A Good Friday service in south London was broken up by police over apparent breaches of Covid-19 regulations.
Footage uploaded on YouTube showed Metropolitan police officers addressing worshippers at the Christ the King Polish Catholic church in Balham, south London, late on Friday afternoon.
The video shows an officer telling the congregation that they could be fined £200 or arrested for the potential rule-breaking. He said: “This gathering is unfortunately unlawful under the coronavirus regulations we have currently. I suggest, ladies and gentlemen, that though it is Good Friday, and I appreciate you would like to worship, that this gathering is unlawful, so please may you leave the building now. Thank you.”
Never in my wildest dreams did I imagine I would see such a thing in my lifetime. Five tube stops away on the Northern Line. That brings it home for all that it makes no moral or ethical difference.
This on top of the Sarah Everard fiasco. I withdraw my consent from policing by consent.
Perhaps I should remind the police of the principles which were set out in the ‘General Instructions’ that were issued to every new police officer from 1829, nearly 200 years ago:
- To prevent crime and disorder, as an alternative to their repression by military force and severity of legal punishment.
- To recognise always that the power of the police to fulfil their functions and duties is dependent on public approval of their existence, actions and behaviour and on their ability to secure and maintain public respect.
- To recognise always that to secure and maintain the respect and approval of the public means also the securing of the willing co-operation of the public in the task of securing observance of laws.
- To recognise always that the extent to which the co-operation of the public can be secured diminishes proportionately the necessity of the use of physical force and compulsion for achieving police objectives.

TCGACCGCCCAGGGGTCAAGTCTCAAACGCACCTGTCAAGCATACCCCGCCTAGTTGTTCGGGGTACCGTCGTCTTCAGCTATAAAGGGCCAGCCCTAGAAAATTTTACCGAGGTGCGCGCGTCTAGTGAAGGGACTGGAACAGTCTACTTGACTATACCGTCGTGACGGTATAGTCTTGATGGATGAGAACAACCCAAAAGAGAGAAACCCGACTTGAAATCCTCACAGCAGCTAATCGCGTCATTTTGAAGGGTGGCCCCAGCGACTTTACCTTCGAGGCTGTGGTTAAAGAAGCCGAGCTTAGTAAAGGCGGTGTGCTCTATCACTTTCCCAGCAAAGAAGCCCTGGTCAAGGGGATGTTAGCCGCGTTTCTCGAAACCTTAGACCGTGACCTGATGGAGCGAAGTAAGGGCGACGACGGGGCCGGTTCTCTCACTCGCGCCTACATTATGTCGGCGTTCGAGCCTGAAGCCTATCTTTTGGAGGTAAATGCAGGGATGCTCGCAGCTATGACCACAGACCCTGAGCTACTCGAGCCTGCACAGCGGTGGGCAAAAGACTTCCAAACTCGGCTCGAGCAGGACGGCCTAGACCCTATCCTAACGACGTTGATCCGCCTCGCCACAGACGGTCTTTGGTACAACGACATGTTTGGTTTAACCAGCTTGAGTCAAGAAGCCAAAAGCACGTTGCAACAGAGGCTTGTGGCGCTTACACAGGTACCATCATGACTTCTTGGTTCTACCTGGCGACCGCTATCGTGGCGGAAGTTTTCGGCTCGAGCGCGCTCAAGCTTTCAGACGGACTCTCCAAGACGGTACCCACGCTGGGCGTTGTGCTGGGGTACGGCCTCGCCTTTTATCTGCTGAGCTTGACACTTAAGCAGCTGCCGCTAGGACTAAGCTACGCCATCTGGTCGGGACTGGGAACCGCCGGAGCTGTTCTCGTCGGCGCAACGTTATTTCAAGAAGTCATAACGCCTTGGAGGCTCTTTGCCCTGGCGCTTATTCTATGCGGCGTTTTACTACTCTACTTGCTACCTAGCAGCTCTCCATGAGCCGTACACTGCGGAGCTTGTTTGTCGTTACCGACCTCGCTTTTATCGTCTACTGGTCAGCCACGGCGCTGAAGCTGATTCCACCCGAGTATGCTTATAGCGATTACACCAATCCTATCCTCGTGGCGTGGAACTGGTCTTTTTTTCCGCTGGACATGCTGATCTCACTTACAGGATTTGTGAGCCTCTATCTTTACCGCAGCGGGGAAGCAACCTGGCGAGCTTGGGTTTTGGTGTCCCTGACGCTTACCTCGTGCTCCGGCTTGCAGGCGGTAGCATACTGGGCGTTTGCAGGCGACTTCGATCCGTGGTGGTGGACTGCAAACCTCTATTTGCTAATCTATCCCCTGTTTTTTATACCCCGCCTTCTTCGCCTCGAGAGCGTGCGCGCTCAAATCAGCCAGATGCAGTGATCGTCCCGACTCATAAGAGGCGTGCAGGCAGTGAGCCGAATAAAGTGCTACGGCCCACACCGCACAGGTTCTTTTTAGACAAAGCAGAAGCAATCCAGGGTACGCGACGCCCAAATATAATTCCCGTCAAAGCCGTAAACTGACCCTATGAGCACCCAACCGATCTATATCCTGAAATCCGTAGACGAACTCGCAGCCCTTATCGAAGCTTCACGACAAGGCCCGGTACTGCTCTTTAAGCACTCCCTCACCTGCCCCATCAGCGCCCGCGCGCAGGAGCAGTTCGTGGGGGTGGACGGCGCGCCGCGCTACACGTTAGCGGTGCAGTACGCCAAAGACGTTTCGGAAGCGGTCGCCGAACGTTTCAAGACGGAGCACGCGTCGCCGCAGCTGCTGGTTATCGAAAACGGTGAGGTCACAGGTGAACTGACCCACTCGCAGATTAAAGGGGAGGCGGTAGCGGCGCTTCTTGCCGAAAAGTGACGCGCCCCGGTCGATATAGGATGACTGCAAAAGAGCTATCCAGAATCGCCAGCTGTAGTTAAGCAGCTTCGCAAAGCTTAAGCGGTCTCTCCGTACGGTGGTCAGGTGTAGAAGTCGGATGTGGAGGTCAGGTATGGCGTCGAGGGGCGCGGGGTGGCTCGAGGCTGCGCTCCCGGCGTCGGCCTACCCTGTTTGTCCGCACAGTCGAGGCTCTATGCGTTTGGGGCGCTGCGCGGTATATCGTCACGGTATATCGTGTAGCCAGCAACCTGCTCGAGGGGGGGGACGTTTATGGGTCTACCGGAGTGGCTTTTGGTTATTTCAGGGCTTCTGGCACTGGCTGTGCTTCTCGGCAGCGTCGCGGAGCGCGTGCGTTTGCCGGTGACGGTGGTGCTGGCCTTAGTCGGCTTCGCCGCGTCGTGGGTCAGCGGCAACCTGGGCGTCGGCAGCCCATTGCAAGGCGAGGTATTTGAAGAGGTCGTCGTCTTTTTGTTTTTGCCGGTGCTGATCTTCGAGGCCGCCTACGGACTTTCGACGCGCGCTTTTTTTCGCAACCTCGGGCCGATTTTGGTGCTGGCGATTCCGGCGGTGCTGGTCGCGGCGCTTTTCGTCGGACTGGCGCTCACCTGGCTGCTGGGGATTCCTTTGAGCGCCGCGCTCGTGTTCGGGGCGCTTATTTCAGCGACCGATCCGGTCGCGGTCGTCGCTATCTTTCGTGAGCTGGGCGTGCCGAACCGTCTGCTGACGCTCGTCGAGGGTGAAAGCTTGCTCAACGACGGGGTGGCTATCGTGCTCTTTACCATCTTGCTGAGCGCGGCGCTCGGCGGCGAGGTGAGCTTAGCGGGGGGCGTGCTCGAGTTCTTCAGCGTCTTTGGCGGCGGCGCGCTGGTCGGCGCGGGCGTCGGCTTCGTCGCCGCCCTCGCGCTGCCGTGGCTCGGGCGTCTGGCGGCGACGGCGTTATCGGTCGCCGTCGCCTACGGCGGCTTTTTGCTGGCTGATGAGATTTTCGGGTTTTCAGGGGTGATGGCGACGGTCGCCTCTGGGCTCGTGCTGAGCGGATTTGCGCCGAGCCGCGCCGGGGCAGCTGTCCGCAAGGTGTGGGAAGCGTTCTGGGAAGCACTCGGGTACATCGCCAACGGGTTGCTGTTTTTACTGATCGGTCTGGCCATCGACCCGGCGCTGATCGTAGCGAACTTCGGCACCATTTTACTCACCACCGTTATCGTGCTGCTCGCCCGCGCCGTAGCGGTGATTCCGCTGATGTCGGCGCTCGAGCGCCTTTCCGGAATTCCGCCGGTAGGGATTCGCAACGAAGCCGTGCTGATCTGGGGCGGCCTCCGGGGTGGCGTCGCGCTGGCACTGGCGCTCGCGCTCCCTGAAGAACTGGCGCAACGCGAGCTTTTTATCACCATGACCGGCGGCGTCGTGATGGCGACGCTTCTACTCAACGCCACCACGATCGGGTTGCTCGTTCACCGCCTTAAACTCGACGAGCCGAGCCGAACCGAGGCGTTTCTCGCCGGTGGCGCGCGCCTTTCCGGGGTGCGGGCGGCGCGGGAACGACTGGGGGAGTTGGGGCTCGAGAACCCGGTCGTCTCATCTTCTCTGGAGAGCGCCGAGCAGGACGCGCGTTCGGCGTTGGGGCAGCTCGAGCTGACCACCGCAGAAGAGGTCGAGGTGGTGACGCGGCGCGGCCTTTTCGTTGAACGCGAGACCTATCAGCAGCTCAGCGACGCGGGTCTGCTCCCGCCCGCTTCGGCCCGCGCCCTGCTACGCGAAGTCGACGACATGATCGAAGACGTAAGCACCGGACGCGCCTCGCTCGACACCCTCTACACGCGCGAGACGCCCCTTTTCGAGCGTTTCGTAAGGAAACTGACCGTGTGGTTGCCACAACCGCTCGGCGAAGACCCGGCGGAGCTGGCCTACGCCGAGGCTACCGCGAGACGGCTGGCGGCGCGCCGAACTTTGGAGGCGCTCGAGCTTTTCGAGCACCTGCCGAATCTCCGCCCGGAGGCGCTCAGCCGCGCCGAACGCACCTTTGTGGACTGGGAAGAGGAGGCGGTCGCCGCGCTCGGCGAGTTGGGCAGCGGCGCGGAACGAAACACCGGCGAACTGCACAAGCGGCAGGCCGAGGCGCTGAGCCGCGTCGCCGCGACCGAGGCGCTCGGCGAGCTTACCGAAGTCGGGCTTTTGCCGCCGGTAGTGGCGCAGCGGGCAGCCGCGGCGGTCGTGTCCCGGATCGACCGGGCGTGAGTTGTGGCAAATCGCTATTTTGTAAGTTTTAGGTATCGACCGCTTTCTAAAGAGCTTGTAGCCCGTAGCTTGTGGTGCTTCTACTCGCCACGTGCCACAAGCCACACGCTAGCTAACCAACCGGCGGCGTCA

- To seek and preserve public favour, not by pandering to public opinion; but by constantly demonstrating absolutely impartial service to law, in complete independence of policy, and without regard to the justice or injustice of the substance of individual laws, by ready offering of individual service and friendship to all members of the public without regard to their wealth or social standing, by ready exercise of courtesy and friendly good humour; and by ready offering of individual sacrifice in protecting and preserving life.
- To use physical force only when the exercise of persuasion, advice and warning is found to be insufficient to obtain public co-operation to an extent necessary to secure observance of law or to restore order, and to use only the minimum degree of physical force which is necessary on any particular occasion for achieving a police objective.
- To maintain at all times a relationship with the public that gives reality to the historic tradition that the police are the public and that the public are the police, the police being only members of the public who are paid to give full time attention to duties which are incumbent on every citizen in the interests of community welfare and existence.
- To recognise always the need for strict adherence to police-executive functions, and to refrain from even seeming to usurp the powers of the judiciary of avenging individuals or the State, and of authoritatively judging guilt and punishing the guilty.
- To recognise always that the test of police efficiency is the absence of crime and disorder, and not the visible evidence of police action in dealing with them.
This, as explained by the notable police historian Charles Reith in his ‘New Study of Police History ‘in 1956, was a philosophy of policing ‘unique in history and throughout the world because it derived not from fear but almost exclusively from public co-operation with the police, induced by them designedly by behaviour which secures and maintains for them the approval, respect and affection of the public’.
I use the past tense deliberately because this philosophy is now dead.